from sklearn.metrics import roc_auc_score
from sklearn.ensemble import RandomForestClassifier
from sklearn.metrics import RocCurveDisplay

# create empty lists to store bias metrics and accuracy
bias_metrics = []
loss_curve = []

# create a loop to train the model i times
for i in range(1,100):


# random forest with i estimators
model = RandomForestClassifier(n_estimators=i)

# fit model
model.fit(X_train_t, y_train)


# make predictions
y_pred = model.predict(X_test_t)

# set up groups, prediction array and true (aka target/label) array.
group_a = X_test["race1"]=='non-white' # non-white vector
group_b = X_test["race1"]=='white' # white vector
y_true = y_test # true vector

# create a table with classification bias metrics and accuracy
loss_curve.append(roc_auc_score(y_true, y_pred))
bias_metrics.append(disparate_impact(group_a, group_b, y_pred))

Create interactive visualisations

In the penultimate step, we will create interactive plots to visualise the bias metrics and accuracy of our machine learning model. In this context, we can see the correlation between these two metrics. How does the accuracy-bias trade-off change with variations in model parameters? The figure illustrates this relationship by showing how the disparate impact changes as the number of estimators of a ‘random forest’ model – a machine learning algorithm combining multiple decision trees – increase.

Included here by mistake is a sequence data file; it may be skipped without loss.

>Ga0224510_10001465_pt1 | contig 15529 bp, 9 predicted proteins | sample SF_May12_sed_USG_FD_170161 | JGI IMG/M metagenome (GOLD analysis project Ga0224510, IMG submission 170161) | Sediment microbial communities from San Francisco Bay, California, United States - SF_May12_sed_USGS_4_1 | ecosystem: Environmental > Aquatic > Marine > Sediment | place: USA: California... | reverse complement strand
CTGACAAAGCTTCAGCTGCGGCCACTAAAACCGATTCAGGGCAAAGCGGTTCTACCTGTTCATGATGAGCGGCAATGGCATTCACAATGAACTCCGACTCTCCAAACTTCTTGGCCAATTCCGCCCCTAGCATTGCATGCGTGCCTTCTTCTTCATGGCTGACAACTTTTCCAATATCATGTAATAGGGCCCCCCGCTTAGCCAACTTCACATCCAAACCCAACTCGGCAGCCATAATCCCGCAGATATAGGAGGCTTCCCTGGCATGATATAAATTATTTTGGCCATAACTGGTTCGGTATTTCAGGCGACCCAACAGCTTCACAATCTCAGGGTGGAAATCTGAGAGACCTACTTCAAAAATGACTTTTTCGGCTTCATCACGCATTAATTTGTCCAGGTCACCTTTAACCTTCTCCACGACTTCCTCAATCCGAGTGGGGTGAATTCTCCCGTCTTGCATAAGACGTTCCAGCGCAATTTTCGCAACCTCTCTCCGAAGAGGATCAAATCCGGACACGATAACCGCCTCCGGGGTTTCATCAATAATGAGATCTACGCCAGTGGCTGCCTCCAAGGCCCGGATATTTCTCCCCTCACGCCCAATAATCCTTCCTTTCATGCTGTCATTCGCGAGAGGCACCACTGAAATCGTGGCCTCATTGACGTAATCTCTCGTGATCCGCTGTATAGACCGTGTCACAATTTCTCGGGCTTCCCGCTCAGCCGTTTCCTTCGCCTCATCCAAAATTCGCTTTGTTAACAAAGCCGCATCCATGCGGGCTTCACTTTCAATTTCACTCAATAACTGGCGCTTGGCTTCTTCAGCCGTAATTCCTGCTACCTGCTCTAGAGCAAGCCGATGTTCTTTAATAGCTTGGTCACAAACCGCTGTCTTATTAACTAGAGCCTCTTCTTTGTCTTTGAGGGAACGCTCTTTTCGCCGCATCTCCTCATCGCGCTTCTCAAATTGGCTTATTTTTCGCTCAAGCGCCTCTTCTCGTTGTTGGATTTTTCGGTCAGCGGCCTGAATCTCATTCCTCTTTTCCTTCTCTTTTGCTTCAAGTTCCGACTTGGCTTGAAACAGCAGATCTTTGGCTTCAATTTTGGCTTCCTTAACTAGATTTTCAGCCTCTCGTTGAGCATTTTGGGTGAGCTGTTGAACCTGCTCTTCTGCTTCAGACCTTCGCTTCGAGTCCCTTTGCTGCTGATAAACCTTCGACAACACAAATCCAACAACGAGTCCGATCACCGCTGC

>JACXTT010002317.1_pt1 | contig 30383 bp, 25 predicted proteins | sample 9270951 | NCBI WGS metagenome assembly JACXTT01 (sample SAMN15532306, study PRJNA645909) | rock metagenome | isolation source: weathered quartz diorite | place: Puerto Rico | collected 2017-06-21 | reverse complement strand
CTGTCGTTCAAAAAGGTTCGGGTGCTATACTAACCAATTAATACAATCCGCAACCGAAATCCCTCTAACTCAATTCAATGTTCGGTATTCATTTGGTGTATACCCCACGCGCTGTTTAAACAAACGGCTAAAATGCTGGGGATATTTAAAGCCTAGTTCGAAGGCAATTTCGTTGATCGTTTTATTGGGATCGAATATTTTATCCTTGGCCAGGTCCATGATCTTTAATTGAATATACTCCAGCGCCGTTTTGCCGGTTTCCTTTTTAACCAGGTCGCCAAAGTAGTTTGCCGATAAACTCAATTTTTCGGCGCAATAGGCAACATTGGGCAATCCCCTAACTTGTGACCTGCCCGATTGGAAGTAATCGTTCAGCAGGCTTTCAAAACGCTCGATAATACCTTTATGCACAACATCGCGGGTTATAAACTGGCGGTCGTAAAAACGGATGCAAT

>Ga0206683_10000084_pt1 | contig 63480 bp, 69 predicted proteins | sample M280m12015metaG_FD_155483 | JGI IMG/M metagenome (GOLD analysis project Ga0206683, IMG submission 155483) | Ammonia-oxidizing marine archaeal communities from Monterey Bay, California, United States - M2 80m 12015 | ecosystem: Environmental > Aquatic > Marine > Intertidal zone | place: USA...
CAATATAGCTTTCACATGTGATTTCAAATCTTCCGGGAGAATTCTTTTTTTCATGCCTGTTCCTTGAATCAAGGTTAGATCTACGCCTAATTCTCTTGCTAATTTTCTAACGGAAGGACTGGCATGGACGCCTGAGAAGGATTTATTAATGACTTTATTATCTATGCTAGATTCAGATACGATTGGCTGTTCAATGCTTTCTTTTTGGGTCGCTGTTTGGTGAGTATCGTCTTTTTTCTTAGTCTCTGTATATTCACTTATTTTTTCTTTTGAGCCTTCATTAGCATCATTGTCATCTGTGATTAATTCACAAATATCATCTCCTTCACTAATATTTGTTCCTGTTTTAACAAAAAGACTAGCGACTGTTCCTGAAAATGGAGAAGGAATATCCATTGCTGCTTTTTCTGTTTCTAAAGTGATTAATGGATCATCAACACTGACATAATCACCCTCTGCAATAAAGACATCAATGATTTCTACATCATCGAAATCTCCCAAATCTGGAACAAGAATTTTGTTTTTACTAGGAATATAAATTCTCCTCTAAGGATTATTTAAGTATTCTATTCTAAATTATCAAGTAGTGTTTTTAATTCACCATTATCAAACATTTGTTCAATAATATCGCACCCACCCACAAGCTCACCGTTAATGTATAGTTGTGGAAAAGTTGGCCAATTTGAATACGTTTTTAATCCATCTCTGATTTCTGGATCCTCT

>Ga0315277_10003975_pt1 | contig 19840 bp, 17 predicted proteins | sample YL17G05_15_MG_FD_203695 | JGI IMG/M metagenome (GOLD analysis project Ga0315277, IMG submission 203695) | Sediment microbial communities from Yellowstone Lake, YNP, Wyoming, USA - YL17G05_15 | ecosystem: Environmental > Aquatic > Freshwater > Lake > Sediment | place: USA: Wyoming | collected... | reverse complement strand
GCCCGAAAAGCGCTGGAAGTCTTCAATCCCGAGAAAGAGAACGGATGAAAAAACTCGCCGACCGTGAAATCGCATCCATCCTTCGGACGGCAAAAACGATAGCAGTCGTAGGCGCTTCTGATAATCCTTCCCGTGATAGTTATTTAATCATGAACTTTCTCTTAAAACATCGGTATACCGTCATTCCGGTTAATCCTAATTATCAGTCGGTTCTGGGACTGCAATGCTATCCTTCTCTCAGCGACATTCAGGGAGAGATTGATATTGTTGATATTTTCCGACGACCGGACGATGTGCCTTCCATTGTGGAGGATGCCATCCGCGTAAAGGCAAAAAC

# import libraries to data manipulation and visualization

import pandas as pd
import plotly.express as px


# concat bias and accuracy metrics
df = pd.concat([pd.DataFrame(bias_metrics), pd.DataFrame(loss_curve)], axis = 1)
df.columns = ['Bias Curve', 'Loss Curve']

# create a scatter plot with bias curve and loss curve
fig = px.scatter(df,
y = 'Bias Curve',
x = 'Loss Curve',
template = 'plotly_white',
title = 'Bias vs Accuracy')

# update marker size
fig.update_traces(marker_size = 15)

# change figure size
fig.update_layout(
height=500,
width=900)

# see the result
fig.show()
Create Interactive Visualisations: Bias vs Accuracy

As the finished product above shows, in this article we have demonstrated how to build interactive bias measuring and mitigation plots in Python using the Holistic AI, sklearn and Plotly libraries. By creating simple visualisations and presenting the data in an engaging manner, we can better understand the results of the bias mitigation techniques used and gain essential insights into the performance of our machine learning models.

While we focused on a specific data set in this example, you can use different configurations to suit your needs. To see the interactive graph in action, access the code via this Colab link.

Discover additional methods for assessing and addressing bias by exploring the Holistic AI Library, an open-source tool aimed at enhancing the trustworthiness and transparency of AI systems.

Written by Kleyton da Costa, Researcher at Holistic AI.

DISCLAIMER: This blog article is for informational purposes only. This blog article is not intended to, and does not, provide legal advice or a legal opinion. It is not a do-it-yourself guide to resolving legal issues or handling litigation. This blog article is not a substitute for experienced legal counsel and does not provide legal advice regarding any situation or employer.